The Death Of Stalin

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Director: Amando Iannucci

Starring: Steve Buscemi, Simon Russell Beale, Jeffrey Tambor, Michael Palin, Andrea Riseborough, Jason Isaacs, Olga Kurylenko, Rupert Friend, Paul Whitehouse, Paddy Considine

Written by: Amando Iannucci, David Schneider, Ian Martin, (additional material) Peter Fellows, (based on the comic book “The Death of Stalin”) Thierry Robin and (original screenplay and based on the comic book “The Death of Stalin”) Fabien Nury

Running Time: 106 mins

Cert: 15

Release date: 20th October 2017

Amando Iannucci is the king of satire. He has proven this time and time again with shows like The Thick of It and Veep. This is his second venture into directing for the big screen after In The Loop, the cinematic version of his hit TV show with the ultra sweary Malcolm Tucker. It would have been very easy for him to target a certain American President but instead, he has turned his attention to history. In fact, Russian history with The Death of Stalin, although you can still see parallels with what is happening in US politics.

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Russia is in a terrible place under the rule of Stalin. Anyone seen to criticise the leader is placed on a list and shot. Even Stalin’s closest allies are not immune from being executed. Then the Russian dictator has a stroke that eventually leads to his death. This triggers a power struggle among his cabinet, as Georgy Malenkov, the man next in line, takes on responsibility but he is viewed by the others as a man who could be overthrown, particularly from  spy and chief executioner Lavrentiy Beria and Nikita Khrushchev who try everything they can to jostle for position in order to become the next leader.

From the outset, Iannucci sets his stall out. This is not going to be a film filled with dodgy Russian accents and conversations that even the speaker doesn’t understand. All his actors have their own accents or exaggerated Northern dialects. The other thing is that this is going to be like watching The Thick Of It Russian style. The language is very, very sweary. Finally, this is going to be a laugh-fest unlike anything else you would have seen this year or for many years.

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Taking true events (and based on a graphic novel) Iannucci’s film is more about the insecurity of politicians than about men in power. These cabinet members bicker and backstab while being slimy and sycophantic when they need to be. Scenes in which they try to decide where their positions are in the new cabinet become almost childish in their level of conversation, while at the same time, no one wants to step out of line. One particular scene, in which new leader,  Malenkov, is allowing his cabinet to vote becomes almost like a scene from a playground with none willing to commit to a vote until someone else does.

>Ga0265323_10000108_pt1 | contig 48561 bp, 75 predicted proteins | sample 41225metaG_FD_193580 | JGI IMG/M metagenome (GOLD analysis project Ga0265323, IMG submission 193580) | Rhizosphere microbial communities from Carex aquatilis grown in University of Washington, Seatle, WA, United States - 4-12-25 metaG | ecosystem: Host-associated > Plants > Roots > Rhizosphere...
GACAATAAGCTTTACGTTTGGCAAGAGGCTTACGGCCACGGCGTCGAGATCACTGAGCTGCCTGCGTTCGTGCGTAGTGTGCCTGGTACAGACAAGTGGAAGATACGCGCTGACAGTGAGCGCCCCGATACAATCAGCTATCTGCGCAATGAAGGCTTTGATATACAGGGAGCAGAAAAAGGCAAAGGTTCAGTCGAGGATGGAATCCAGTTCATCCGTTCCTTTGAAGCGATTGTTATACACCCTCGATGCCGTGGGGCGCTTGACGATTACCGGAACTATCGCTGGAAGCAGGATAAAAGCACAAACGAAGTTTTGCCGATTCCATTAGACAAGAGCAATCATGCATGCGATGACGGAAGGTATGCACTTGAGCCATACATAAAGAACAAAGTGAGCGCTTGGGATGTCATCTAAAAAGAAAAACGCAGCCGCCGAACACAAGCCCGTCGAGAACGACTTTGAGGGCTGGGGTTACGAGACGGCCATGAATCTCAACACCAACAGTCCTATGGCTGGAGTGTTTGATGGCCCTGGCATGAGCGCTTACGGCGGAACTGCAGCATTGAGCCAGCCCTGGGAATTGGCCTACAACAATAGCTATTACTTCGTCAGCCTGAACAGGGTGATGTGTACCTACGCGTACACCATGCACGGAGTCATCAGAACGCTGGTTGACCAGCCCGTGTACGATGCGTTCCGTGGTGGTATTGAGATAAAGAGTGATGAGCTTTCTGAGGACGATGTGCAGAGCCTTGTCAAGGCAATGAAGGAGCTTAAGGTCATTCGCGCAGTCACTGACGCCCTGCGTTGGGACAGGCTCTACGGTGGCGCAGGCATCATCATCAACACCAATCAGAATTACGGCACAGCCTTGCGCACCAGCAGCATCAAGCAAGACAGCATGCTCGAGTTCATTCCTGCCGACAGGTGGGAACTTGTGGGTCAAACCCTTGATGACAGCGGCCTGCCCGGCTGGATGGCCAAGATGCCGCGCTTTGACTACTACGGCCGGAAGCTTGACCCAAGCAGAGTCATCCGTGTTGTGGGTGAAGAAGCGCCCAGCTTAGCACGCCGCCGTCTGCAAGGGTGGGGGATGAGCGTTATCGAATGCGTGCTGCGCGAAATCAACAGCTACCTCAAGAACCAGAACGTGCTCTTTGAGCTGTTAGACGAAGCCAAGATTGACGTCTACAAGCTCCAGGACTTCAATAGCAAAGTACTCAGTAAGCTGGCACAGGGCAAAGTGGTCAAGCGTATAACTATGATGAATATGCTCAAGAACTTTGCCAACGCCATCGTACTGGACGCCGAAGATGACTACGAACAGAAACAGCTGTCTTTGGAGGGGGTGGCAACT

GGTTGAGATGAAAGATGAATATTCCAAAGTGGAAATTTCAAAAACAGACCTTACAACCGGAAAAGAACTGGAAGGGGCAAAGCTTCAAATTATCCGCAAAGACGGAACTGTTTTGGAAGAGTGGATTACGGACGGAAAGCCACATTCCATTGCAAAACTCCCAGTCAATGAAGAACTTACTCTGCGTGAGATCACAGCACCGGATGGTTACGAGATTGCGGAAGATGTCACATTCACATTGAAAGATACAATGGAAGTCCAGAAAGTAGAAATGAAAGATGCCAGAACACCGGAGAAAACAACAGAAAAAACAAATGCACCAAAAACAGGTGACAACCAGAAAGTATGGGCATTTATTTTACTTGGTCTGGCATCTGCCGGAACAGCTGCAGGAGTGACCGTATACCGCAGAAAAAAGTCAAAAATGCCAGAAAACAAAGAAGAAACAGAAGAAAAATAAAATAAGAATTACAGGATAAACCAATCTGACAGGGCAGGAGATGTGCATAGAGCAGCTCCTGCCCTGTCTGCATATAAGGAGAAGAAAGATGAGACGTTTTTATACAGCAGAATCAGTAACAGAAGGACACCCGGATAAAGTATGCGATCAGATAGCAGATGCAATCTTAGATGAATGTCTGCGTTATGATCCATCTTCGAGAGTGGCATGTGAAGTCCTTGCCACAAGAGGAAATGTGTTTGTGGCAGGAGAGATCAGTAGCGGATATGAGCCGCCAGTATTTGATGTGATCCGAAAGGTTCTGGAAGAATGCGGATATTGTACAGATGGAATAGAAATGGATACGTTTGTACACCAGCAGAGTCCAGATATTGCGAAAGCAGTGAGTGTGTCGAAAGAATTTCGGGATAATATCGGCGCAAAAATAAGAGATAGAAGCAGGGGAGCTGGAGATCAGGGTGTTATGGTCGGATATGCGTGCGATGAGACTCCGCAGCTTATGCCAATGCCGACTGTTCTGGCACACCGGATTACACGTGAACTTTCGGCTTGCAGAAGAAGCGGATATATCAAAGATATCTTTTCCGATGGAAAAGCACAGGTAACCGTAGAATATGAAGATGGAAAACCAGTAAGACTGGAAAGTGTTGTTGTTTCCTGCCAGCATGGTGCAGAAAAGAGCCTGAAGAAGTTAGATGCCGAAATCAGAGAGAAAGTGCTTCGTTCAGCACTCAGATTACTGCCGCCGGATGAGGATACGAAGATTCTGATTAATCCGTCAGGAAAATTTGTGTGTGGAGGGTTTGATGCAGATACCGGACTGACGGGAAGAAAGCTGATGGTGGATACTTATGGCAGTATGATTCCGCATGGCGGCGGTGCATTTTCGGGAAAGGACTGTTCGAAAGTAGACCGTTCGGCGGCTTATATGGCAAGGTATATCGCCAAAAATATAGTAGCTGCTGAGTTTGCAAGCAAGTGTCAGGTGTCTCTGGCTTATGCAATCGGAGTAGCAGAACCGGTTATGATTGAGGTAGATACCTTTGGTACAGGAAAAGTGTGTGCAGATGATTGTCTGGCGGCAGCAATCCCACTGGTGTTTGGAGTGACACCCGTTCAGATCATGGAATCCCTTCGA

The jokes come thick and fast, taking events that were both terrifying and horrendous and twisting them with farcical humour, razor-sharp wit and just out-and-out silliness. The scene where the cabinet tries to move the body of their former leader turns into comedy gold, with one of the members ending up underneath Stalin just because they cannot work as a team. An opening sequence in which Russian radio is transmitting a concert that Stalin loves so much that he wants a recording, only the station didn’t record it so needs to recreate the whole thing is a blast of the absurd, yet weirdly enough it actually happened.

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The performances are spot-on with a cast of expert performers all giving the film the energy and attack it needs. Steve Buscemi, as Khrushchev, is at his whiny best, while Jeffrey Tambor is hilarious as the hapless leader in waiting. Good to see Michael Palin back on the screen and king of the British stage, Simon Russell Beale, given a big screen role he can really get his teeth into as scheming Beria. Jason Isaacs steals the film, however, as the leader of the Russian army, with his gruff Northern accent and wicked sense of humour.

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The Death of Stalin is a triumph. Iannucci has carved one of the finest British comedies in years out of events that shouldn’t have been funny. Without once mentioning current politics, the films speaks louder about the state of the world than any news channel can and by the end, it does become incredibly dark and quite evil, making it even more powerful a message. It could have easily been called Carry On Russia but without the sexism. An absolute blast!



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